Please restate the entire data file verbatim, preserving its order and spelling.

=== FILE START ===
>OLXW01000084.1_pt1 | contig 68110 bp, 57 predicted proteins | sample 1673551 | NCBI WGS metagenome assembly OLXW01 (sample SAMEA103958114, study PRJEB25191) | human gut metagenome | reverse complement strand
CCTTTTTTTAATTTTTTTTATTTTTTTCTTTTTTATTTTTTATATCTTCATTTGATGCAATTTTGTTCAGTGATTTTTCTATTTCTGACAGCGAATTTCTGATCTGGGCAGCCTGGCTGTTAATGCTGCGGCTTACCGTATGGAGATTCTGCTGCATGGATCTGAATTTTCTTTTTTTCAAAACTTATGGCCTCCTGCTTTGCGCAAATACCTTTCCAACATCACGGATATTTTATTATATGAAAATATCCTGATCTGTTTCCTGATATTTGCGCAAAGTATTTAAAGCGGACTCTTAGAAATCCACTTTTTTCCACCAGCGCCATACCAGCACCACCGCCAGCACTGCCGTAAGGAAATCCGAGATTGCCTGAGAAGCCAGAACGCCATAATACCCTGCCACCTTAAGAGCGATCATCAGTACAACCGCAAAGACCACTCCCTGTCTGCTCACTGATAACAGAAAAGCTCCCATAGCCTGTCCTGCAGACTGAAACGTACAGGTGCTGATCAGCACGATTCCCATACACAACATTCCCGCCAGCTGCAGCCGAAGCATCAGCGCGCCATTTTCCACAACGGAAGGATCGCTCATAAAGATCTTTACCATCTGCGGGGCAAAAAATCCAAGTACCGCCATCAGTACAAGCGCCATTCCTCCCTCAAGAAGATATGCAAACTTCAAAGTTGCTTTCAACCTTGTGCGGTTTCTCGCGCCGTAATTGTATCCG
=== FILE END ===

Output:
>OLXW01000084.1_pt1 | contig 68110 bp, 57 predicted proteins | sample 1673551 | NCBI WGS metagenome assembly OLXW01 (sample SAMEA103958114, study PRJEB25191) | human gut metagenome | reverse complement strand
CCTTTTTTTAATTTTTTTTATTTTTTTCTTTTTTATTTTTTATATCTTCATTTGATGCAATTTTGTTCAGTGATTTTTCTATTTCTGACAGCGAATTTCTGATCTGGGCAGCCTGGCTGTTAATGCTGCGGCTTACCGTATGGAGATTCTGCTGCATGGATCTGAATTTTCTTTTTTTCAAAACTTATGGCCTCCTGCTTTGCGCAAATACCTTTCCAACATCACGGATATTTTATTATATGAAAATATCCTGATCTGTTTCCTGATATTTGCGCAAAGTATTTAAAGCGGACTCTTAGAAATCCACTTTTTTCCACCAGCGCCATACCAGCACCACCGCCAGCACTGCCGTAAGGAAATCCGAGATTGCCTGAGAAGCCAGAACGCCATAATACCCTGCCACCTTAAGAGCGATCATCAGTACAACCGCAAAGACCACTCCCTGTCTGCTCACTGATAACAGAAAAGCTCCCATAGCCTGTCCTGCAGACTGAAACGTACAGGTGCTGATCAGCACGATTCCCATACACAACATTCCCGCCAGCTGCAGCCGAAGCATCAGCGCGCCATTTTCCACAACGGAAGGATCGCTCATAAAGATCTTTACCATCTGCGGGGCAAAAAATCCAAGTACCGCCATCAGTACAAGCGCCATTCCTCCCTCAAGAAGATATGCAAACTTCAAAGTTGCTTTCAACCTTGTGCGGTTTCTCGCGCCGTAATTGTATCCG